Rebecca Colburn believes she has the best Carolina-style barbecue for miles.
“If I had to name my specialty, it would be my pulled pork,” Colburn said. “People love it.”
Of course, she’s also proud of her Southern-themed savory baked dishes such as her bread pudding, made with roasted tomatoes and sourdough bread.
“I like to think my food sets me apart,” Colburn said. “And I love making people hungry.”
So when Colburn decided to launch her own business, catering was at the top of her menu of viable choices.
She started her adult life specializing in special education, working as a contractor for the U.S. Armed Forces, moving throughout the country and Germany.
But in recent years, Colburn decided to pursue a second career in the culinary arts.
After graduating pastry school, she opened a restaurant with her now ex-husband. But being a restaurateur was not her best fit, she said.
When her life changed, the single mother of two decided she wanted to cook up a new career. In 2011, she opened Gracious Hall catering, an experience she said has suited her much better.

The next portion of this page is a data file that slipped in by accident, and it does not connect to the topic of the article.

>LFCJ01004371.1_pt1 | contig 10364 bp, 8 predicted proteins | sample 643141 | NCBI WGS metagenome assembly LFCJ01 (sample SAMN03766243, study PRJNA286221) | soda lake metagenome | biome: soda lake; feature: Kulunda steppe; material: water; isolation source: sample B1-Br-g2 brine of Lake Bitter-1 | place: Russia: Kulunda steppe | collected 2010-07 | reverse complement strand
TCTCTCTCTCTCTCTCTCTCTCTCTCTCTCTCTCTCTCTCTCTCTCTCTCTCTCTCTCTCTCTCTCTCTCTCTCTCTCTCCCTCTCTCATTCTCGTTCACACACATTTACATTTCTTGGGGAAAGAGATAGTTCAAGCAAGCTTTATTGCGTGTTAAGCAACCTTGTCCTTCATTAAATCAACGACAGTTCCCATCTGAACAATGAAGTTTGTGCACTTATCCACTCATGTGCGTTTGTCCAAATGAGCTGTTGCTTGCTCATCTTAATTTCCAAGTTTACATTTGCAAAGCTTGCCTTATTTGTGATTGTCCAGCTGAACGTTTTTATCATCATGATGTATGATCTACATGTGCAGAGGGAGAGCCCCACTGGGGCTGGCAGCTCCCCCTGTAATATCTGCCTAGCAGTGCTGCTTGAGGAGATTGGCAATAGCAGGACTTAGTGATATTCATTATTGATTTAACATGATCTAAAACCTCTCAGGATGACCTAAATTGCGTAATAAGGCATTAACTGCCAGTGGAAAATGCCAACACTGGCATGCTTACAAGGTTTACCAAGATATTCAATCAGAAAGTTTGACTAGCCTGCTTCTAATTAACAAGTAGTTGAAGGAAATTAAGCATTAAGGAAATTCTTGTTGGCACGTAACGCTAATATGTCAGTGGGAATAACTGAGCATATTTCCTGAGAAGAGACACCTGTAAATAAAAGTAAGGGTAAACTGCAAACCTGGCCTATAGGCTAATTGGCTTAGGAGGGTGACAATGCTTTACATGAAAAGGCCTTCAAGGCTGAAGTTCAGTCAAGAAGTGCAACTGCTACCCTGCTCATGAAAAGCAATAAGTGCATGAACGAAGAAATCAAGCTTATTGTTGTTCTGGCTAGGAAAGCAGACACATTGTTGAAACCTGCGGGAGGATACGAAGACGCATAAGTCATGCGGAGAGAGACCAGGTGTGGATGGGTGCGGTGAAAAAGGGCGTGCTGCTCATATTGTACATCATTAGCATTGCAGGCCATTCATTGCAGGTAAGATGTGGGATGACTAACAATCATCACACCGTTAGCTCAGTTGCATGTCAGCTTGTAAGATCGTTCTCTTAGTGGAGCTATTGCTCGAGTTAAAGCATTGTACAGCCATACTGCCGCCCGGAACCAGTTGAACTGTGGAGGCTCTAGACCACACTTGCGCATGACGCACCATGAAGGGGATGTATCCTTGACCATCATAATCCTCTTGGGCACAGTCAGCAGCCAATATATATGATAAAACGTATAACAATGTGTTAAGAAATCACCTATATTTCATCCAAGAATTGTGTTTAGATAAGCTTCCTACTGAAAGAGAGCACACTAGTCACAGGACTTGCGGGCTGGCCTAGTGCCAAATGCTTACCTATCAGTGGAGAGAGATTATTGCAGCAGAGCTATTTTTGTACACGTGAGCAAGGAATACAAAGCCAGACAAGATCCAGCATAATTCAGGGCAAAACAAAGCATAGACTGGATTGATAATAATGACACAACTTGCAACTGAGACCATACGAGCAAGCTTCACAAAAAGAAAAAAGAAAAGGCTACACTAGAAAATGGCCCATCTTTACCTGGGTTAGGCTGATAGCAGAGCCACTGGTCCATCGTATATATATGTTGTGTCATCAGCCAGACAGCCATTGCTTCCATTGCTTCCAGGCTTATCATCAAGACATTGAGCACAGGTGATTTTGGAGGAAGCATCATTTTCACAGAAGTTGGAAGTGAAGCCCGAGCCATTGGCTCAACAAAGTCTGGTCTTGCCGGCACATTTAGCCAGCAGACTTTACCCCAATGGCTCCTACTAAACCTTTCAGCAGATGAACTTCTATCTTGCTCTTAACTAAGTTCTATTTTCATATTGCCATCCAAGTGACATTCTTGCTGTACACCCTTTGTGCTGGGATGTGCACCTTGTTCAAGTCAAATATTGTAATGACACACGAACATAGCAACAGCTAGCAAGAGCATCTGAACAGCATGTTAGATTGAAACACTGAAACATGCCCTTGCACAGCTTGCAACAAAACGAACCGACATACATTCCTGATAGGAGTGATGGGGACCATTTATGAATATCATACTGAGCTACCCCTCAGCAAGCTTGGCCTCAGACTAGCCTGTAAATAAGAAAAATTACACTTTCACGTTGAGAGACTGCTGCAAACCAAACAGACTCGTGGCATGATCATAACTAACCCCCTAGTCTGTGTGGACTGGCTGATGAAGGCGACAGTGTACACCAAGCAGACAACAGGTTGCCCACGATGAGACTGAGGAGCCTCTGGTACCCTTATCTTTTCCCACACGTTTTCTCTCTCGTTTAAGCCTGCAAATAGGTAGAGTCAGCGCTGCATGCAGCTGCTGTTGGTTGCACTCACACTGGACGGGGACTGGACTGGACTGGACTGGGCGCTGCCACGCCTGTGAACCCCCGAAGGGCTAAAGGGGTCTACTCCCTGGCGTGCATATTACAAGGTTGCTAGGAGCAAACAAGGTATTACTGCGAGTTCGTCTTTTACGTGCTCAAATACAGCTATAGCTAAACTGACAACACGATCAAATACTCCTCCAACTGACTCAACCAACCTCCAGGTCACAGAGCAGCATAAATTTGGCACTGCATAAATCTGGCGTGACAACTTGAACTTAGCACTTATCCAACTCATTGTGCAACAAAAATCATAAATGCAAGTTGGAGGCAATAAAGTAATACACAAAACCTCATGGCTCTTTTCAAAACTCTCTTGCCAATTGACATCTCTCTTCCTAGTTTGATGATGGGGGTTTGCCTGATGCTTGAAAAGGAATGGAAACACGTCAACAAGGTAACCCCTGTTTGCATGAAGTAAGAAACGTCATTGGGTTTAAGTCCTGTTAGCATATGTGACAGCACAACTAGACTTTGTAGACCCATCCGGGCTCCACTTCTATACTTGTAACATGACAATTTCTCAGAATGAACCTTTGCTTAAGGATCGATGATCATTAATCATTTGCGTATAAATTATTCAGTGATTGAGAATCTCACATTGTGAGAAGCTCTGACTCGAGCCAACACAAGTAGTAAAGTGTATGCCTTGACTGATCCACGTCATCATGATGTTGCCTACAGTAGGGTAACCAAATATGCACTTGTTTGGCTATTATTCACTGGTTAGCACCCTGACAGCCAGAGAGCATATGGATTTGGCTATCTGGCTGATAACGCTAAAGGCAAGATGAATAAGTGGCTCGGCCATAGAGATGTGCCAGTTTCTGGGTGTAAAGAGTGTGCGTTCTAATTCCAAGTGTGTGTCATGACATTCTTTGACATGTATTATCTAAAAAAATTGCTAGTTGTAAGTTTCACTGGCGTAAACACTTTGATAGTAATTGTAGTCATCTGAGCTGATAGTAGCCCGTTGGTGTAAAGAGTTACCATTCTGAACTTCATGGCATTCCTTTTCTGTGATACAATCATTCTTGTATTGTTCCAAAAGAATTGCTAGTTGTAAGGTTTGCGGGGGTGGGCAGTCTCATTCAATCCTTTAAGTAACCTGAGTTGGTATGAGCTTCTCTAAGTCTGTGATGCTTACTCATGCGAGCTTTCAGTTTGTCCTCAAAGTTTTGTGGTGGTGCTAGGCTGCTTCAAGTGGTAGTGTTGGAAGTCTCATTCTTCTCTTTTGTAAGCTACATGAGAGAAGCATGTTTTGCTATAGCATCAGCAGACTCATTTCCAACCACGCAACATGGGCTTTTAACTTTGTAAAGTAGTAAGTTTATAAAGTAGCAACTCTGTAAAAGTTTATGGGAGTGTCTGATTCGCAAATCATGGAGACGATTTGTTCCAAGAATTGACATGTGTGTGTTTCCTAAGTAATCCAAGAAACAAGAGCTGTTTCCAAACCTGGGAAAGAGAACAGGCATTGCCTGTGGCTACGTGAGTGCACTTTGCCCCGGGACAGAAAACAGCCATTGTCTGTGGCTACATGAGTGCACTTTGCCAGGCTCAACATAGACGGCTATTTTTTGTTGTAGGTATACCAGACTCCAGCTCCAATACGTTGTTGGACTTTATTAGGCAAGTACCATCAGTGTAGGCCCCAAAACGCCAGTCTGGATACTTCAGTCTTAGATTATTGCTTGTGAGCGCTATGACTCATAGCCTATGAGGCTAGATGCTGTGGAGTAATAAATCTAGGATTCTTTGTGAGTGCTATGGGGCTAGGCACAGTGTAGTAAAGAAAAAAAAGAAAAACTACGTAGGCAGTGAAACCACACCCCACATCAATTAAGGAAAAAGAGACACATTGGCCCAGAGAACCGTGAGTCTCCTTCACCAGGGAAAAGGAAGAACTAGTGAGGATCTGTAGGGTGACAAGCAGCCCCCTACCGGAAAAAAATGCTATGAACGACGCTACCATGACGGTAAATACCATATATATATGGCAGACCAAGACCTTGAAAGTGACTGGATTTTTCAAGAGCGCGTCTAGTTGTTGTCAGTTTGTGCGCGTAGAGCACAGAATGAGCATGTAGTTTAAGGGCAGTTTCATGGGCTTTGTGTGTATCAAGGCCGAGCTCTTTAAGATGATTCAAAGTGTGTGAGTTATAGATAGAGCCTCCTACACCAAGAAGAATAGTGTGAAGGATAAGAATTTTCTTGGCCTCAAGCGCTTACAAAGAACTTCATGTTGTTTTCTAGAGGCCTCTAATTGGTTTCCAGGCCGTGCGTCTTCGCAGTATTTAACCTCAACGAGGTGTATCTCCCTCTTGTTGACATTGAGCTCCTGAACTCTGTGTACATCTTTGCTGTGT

For starters, she can cook creatively.
“We use a lot of the family recipes I grew up with, and we make everything from scratch,” she said.
But working as a caterer gives her flexibility.
“I like the idea of knowing what I need, how much I need, and when I need it,” Colburn said. “The variables can kill you in the restaurant business.”
Colburn said owning her own business has taught her the importance of marketing and pitching her business.
“Kane County Chronicle ads, Chamber of Commerce events, fliers, Facebook, my website, even walking up and down Third Street [in Geneva],” Colburn said. “Anything to let people know about me.”
She also said owning a business has taught her to go “all in.”
When she started the catering company, she worked another job. But she quit that job in May to devote herself full-time to Gracious Hall.
While that made her personal financial situation risky, it has helped her build the business.
Colburn said her business is growing slowly, but she doesn’t intend to go back to working for someone else.
“There’s a lot of stress involved in opening a small business along with being a single parent,” she said. “But I prefer the satisfaction I feel knowing that this is all mine.”